The third and final Christmas letter from David Beem. This is the first I transcribed and by far my favorite. Merry Christmas!
New Culpepper, Va.
Dec. 25th, 1863.
My dear Wife:
It is a great length of time since I wrote to you than I usually let pass without writing, but I will try to make up for it to-day.
A merry Christmas to you! What would I not give to be able to look in and see what my darling wife is doing to-day! I hope you are enjoying yourself as all persons ought on this usually happy day. How is it, my dear?
As for myself, I cannot say that there is anything more than usual to mark the day. Indeed there is nothing in camp to distinguish the day from others, unless it be the unusual flow of whiskey, which is abundant. Last night it was quite noisy, and from all present indications it will not be any more quiet to-day and to-night. At this moment I hear several expressing themselves in various parts of the camp in so decided a manner as to show that whiskey is the chief performer. Last night some of the men were disposed to celebrate Christmas Eve by shooting their guns, and the consequence was we had to place guards all about to maintain order. But this picture of Camp only applies to this particular occasion, for usually we have a very quiet time. Our Sutler agreed to bring us some good things to eat from Washington, such as poultry &c., but he did not do so, and therefore we have to do without the good dinner we expected to obtain. So you see I am enjoying Christmas in a very quiet way, and if I do not have what some call a "big time" I at least am having a pleasant time, and unlike some of them, I do not expect to have the head ache when I get up in the morning.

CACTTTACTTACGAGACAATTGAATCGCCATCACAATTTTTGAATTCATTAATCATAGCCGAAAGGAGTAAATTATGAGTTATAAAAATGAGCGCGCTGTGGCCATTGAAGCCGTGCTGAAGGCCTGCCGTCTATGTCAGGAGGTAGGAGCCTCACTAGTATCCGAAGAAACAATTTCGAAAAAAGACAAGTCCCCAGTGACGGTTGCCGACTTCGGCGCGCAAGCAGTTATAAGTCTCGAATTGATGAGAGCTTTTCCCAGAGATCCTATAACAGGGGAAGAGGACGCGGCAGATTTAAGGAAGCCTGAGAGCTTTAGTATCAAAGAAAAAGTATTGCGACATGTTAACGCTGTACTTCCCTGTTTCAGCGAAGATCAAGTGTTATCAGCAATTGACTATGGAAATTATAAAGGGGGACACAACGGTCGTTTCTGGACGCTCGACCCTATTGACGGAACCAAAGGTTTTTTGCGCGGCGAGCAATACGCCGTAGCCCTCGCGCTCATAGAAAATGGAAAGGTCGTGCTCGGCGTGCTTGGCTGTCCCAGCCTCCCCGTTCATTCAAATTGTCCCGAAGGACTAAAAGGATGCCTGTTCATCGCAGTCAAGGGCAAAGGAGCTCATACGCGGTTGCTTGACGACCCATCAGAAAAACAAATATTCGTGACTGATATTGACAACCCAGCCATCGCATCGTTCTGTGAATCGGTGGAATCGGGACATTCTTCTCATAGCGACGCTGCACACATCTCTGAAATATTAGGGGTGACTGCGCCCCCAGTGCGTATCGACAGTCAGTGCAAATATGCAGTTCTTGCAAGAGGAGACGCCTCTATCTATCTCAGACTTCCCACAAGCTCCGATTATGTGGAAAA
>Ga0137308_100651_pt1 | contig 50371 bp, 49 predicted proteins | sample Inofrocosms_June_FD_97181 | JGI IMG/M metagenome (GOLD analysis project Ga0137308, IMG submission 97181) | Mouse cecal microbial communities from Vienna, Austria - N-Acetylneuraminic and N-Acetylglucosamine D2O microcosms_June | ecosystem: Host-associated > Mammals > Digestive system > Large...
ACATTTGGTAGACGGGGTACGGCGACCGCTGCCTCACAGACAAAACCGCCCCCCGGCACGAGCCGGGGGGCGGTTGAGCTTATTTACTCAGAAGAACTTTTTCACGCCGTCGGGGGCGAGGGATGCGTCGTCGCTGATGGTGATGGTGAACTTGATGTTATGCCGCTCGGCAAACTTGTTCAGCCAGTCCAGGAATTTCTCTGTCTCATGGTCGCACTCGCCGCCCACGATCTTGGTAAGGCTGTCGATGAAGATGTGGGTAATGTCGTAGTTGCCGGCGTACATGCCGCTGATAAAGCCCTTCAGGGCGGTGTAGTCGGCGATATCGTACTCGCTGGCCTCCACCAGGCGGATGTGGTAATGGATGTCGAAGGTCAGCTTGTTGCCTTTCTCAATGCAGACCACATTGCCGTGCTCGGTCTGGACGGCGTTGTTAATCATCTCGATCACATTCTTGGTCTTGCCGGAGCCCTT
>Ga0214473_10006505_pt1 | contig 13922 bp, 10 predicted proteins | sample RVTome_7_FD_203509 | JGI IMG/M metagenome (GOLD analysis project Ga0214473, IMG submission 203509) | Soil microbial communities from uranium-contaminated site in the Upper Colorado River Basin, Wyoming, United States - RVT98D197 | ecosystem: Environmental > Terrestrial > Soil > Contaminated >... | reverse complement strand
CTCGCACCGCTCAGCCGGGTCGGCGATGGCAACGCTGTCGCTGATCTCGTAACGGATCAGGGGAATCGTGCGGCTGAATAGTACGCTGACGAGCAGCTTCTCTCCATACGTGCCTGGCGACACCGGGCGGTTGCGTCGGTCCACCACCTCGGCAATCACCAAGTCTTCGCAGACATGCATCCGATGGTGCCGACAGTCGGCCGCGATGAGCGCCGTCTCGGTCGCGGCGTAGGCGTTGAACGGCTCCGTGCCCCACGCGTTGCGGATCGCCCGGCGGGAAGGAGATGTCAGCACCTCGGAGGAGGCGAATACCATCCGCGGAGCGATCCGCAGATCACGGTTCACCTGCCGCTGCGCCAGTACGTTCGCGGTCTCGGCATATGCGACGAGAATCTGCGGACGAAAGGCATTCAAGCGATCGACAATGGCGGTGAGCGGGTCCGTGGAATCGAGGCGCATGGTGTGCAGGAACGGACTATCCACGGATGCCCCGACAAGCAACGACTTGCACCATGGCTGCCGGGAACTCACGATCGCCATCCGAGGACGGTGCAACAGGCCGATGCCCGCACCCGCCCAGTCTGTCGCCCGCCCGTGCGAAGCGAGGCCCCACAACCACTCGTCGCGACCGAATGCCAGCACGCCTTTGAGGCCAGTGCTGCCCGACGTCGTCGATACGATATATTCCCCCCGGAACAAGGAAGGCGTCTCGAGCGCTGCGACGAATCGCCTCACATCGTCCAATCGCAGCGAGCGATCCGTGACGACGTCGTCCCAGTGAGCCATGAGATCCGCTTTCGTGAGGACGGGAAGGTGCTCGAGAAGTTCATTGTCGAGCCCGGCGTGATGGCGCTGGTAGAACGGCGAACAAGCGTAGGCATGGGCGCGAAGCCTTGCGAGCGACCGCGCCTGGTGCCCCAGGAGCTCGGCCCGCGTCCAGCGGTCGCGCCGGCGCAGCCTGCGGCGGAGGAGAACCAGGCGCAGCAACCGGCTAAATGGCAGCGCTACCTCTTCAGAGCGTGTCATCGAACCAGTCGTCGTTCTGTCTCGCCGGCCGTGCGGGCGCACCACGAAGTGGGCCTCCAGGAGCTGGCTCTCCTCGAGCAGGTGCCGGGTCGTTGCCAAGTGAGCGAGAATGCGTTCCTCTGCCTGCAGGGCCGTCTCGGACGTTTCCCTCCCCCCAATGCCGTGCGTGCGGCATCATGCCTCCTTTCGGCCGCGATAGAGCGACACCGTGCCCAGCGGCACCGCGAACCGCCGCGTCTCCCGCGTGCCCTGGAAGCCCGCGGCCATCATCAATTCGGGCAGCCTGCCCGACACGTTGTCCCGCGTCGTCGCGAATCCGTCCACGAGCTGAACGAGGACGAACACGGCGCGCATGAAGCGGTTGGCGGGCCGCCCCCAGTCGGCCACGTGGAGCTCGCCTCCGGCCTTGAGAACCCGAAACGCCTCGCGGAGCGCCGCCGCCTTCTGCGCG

I have no doubt you are eating a good turkey dinner about this time. At least I hope so, and may you have a good appetite to eat some of the choice dressing and bosom of the turkey. Next Christmas, my dear, I will be with you, and will you have a turkey dinner for me?